Is Matcha Better and More Powerful than Coffee?
Why Coffee Makes You Crash
We all know of that one person that can’t even be bothered with a good morning until they’ve had their first cup of coffee of the day. What is it about this steaming black beverage that can transform Allison in accounting from a sluggish, feet-dragging homo habilis into the tenacious number-crunching Wonder Woman we all know and admire in a matter of minutes? The simple answer is: caffeine.
One cup of coffee typically contains about 100 mg of caffeine, a highly addictive, psychoactive substance. It’s a diuretic, meaning it zaps your body of essential nutrients and actually has similar withdrawal effects caused by nicotine such as irritability, headaches, the shakes and of course, that all-too familiar crash that ensues a refuel sometime around 3 pm. It’s not all bad, however. Caffeine can have a positive impact on your body, such as boosting your metabolism, alertness and increasing your focus along with that productive energy.
Matcha: The Coffee Alternative
The negative side effects are profound enough to beg the question: could there be an alternative? Matcha green tea has stepped into the ring for this debate. In one corner, you’ll find hot bean water lightened and sweetened beyond recognition. In the other, a powerful green tea extract from Japan in a fine powder form that’s so green, it looks as if it could glow in the dark. So, how does the underdog matcha green tea stack up against coffee, the crowd favorite you love to hate?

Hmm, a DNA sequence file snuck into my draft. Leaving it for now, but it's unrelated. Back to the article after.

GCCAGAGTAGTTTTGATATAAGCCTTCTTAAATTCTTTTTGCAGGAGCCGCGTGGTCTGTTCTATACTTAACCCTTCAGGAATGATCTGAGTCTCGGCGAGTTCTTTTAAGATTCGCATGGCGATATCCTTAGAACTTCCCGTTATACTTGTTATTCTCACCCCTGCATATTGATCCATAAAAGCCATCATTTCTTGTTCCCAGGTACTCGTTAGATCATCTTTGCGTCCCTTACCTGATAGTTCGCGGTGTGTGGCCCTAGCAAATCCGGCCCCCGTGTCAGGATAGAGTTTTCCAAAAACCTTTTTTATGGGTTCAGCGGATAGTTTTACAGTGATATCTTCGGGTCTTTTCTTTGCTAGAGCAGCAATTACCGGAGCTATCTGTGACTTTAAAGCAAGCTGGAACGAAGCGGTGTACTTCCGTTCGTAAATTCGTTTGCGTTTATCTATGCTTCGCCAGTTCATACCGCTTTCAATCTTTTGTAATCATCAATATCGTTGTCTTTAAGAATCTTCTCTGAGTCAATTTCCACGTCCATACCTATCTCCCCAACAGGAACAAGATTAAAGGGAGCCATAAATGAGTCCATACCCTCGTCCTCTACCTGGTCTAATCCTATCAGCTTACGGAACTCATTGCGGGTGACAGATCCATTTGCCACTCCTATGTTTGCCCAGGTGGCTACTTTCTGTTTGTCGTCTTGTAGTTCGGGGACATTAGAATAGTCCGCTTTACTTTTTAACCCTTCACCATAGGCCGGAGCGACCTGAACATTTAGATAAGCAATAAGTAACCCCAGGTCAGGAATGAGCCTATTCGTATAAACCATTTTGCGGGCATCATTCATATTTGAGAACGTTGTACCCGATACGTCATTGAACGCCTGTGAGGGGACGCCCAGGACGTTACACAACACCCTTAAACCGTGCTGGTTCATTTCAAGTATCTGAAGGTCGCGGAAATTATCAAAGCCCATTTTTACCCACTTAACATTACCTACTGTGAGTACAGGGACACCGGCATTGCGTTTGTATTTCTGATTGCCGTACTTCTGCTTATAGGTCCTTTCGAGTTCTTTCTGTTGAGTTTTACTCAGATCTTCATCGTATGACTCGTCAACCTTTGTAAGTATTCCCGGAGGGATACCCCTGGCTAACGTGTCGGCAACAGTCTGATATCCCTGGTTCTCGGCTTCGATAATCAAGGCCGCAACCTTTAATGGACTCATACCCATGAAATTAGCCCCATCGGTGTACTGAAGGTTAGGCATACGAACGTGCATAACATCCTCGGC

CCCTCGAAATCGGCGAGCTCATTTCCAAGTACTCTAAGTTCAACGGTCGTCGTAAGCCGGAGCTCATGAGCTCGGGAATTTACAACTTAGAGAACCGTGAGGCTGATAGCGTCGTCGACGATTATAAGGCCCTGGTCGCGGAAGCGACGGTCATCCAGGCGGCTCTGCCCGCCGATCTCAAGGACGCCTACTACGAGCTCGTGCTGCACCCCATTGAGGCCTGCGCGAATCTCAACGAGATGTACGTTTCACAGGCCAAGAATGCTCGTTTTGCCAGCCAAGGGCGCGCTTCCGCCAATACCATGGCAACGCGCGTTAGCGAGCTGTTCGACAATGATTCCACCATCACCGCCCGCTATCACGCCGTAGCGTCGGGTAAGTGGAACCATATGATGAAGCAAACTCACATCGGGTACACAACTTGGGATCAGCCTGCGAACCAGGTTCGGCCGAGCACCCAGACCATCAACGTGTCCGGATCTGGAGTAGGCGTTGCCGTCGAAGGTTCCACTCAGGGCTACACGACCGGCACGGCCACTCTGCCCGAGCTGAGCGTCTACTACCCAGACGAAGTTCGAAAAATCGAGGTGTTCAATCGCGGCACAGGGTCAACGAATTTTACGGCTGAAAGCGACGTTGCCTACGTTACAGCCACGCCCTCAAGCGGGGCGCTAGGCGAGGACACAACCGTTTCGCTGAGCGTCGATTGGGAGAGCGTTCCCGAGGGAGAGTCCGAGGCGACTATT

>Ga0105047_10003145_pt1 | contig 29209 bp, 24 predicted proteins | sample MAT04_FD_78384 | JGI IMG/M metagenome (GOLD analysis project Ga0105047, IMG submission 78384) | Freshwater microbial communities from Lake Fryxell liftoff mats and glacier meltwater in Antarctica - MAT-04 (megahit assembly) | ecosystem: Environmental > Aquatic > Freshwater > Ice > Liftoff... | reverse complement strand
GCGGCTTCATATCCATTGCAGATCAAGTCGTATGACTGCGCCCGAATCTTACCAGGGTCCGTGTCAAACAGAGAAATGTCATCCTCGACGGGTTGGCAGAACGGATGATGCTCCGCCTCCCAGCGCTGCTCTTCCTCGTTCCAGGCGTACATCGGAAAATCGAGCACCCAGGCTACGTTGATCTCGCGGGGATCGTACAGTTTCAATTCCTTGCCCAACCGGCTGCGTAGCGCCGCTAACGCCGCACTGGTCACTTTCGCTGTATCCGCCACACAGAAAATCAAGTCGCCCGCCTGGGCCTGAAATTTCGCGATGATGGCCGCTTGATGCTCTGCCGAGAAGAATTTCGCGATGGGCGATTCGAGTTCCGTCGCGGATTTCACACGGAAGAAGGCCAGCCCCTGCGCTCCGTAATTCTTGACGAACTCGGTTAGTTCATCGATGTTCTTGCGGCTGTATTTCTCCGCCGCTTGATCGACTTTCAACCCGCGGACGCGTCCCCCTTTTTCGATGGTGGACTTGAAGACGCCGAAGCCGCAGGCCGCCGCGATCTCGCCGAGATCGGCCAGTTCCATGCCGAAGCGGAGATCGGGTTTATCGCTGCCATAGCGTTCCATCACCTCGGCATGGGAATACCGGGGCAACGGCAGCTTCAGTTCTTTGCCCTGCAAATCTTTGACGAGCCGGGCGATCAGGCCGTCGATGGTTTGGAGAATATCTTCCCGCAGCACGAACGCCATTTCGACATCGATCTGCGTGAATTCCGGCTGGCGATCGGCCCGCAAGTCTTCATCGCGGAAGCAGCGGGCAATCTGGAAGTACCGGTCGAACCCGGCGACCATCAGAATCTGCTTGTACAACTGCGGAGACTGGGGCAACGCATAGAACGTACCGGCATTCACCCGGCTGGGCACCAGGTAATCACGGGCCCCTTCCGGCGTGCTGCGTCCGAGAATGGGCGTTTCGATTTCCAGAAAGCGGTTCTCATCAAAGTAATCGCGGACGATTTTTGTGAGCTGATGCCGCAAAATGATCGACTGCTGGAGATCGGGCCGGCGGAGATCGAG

One serving of matcha green tea contains about 30g of caffeine, which is about a third of what you’d drink in a traditional cup of coffee. Matcha has a very specific production process, where the green tea leaves are grown in the shade. This gives it the unusual -- albeit completely natural -- green color. But what it lacks in caffeine content, it makes up for in antioxidants, essential nutrients and amino acids that seem to make your mind and body cheer in harmonious delight.
Additionally, it’s important to note that all caffeine is not created equal. Caffeine molecules in matcha bind to larger molecules in your body, resulting in your body’s slow and steady absorption. Drinkers of matcha tea don’t experience the sudden crash of energy, but instead report gentle alertness and focus that lasts all day. Unlike coffee, matcha also doesn’t stimulate the production cortisol, which is also known as the “stress” hormone. In short, your body simply responds better to matcha, and this observation is even backed up by history. Ancient monks in Japan would drink matcha as part of a special ceremony, and samurai warriors often consumed it before going into battle. What do you think? Have you tried both and felt how they compare?